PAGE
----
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Future Shock

Colleges of the Arts and Artisans

Inspiring the new creative economy
University Business, March 2012
artist painting
Colleges and universities are driving forces behind emerging creative arts communities. Photo by See-ming Lee

Futurist Richard Florida moved the needle with his book The Rise of the Creative Class (Basic Books, 2002)—establishing creativity as a 21st century learning and earning skill, and a driving force of economic growth, jobs creation, and cultural enrichment in today’s competitive global society.

Consumer demand for artisan-driven products and services is transforming rural communities into a new kind of creative collegetown. These arts enterprises create a positive stimulus for attracting ecotourism revenues, creating sustainable jobs, and vetting the next generation of community-based artisans. Institutions are stripping down their curricula, often in favor of narrow, traditional, skills-based preparation typically believed to produce high standardized test scores. That said, several entrepreneurial colleges and universities are doing just the opposite. Institutions like Greenfield Community College (Mass.), The State University of New York at Potsdam, and Prescott College (Ariz.) take a dynamic approach to arts teaching, learning, and helping students adapt to changing global forces.

In a culturally diverse region of artisans and artists lies Greenfield Community College. It hosts one of Western Massachusetts’ premier fine and visual arts programs, with concentrations in photography, video, painting, drawing, and computer arts. Several programs create new jobs in specialty vocations ranging from blacksmithing and stoneware to glassblowing and polymer clay creations. We learned from President Bob Pura and Art Department Chair Paul Lindale that the college has found a niche as a pipeline for future artists and artisans. College art festivals stimulate local restaurants and shops.

Or consider New York’s public arts institution SUNY Potsdam. It offers several programs in the arts, including studio art, visual arts and art education. Perhaps most unique is the college’s ceramics program—where faculty and student art works have been featured in museums and galleries throughout the region and beyond. We learned from Art Department Head Mark Huff that Potsdam takes an integrative approach to arts education, focusing on developing well-rounded graduates and providing hands-on learning opportunities for students.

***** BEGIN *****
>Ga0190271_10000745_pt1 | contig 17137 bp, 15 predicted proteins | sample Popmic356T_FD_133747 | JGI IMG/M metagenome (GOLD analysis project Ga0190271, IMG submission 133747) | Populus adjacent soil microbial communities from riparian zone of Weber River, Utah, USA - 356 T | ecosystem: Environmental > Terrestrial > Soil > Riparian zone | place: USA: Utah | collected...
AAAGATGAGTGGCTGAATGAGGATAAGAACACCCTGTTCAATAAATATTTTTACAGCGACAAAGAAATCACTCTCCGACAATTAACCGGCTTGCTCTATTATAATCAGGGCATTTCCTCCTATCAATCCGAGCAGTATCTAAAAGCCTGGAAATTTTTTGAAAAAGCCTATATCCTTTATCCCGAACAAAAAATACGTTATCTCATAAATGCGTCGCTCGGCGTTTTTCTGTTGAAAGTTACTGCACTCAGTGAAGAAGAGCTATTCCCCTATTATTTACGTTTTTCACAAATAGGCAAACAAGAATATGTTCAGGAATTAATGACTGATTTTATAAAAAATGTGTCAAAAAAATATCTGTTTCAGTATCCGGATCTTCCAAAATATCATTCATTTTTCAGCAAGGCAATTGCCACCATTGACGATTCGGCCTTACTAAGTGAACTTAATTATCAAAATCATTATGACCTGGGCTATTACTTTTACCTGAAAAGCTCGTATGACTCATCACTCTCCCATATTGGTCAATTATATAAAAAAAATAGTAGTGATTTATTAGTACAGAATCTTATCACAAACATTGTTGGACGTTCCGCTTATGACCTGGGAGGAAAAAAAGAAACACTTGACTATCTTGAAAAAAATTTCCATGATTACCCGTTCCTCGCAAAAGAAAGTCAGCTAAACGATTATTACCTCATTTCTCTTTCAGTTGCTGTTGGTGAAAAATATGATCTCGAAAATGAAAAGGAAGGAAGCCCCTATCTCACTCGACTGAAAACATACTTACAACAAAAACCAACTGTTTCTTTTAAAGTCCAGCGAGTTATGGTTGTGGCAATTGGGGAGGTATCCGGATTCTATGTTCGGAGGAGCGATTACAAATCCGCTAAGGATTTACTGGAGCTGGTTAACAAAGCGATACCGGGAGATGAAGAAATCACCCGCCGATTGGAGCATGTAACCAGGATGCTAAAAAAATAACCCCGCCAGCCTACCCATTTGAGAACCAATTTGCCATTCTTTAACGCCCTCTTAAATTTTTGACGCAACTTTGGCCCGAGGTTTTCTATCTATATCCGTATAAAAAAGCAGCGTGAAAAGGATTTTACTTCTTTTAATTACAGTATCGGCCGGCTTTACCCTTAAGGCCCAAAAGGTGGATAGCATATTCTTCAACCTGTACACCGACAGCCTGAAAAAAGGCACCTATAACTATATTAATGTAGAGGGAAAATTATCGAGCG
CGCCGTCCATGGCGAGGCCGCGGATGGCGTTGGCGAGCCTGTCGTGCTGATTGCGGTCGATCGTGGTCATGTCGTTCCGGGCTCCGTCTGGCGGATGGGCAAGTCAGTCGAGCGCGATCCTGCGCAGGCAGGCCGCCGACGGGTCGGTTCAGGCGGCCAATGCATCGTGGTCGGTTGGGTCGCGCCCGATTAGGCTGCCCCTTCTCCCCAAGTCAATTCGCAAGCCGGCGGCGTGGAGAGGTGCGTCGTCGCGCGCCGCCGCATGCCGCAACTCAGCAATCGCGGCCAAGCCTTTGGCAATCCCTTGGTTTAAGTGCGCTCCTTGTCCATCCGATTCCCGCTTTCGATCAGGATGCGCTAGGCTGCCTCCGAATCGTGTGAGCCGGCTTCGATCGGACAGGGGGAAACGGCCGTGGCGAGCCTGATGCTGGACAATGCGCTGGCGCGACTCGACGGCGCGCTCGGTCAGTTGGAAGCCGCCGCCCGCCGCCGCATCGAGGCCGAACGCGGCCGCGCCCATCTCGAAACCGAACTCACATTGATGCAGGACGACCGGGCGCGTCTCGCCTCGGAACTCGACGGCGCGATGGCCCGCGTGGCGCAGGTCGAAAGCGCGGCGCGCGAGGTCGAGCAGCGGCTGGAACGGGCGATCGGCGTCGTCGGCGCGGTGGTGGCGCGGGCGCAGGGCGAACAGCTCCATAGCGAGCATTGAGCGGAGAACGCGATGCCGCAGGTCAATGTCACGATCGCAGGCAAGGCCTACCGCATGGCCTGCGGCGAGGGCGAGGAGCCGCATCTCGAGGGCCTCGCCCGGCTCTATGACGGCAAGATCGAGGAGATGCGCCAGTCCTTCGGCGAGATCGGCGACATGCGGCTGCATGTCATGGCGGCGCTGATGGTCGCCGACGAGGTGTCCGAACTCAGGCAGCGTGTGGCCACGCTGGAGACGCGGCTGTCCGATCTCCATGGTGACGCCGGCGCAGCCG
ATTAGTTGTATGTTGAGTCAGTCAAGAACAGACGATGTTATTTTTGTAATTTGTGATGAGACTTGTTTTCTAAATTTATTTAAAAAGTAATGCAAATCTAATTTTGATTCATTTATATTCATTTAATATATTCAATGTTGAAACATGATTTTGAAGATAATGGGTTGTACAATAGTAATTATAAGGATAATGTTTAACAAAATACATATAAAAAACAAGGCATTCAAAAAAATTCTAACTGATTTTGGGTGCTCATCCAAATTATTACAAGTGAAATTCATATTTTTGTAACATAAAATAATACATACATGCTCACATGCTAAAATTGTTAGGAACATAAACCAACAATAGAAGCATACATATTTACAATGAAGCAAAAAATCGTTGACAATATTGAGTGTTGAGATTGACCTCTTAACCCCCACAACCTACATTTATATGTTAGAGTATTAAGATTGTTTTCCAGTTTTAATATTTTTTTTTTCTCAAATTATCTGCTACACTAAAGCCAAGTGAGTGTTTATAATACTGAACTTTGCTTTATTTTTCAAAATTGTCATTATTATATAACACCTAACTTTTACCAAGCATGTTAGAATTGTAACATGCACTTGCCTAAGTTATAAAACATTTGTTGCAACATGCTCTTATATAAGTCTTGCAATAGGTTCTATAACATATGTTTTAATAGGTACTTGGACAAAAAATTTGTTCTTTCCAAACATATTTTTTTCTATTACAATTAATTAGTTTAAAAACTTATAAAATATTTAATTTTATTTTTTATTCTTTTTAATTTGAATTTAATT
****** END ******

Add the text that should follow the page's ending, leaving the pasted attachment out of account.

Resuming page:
Located at the center of National Forest lands, lakes, and mountains in Arizona’s Quad City area, Prescott College has a unique focus on environmental studies, outdoor education, and community arts. Learning takes place in the classroom, at museums, and in studios of local artists.

Elbert Hubbard, the nation’s premier purveyor of arts and crafts, once opined, “Art is not a thing, it is a way.” Colleges and universities like Greenfield, Potsdam, and Prescott are driving forces behind emerging creative arts communities—expanding local tourism, regional economic opportunities, and jobs growth for students, artists, and artisans.

James Martin and James E. Samels, Future Shock columnists, are authors of Turnaround: Leading Stressed Colleges and Universities to Excellence (Johns Hopkins University Press, 2009). Martin is a professor of English at Mount Ida College (Mass.) and Samels is president and CEO of The Education Alliance.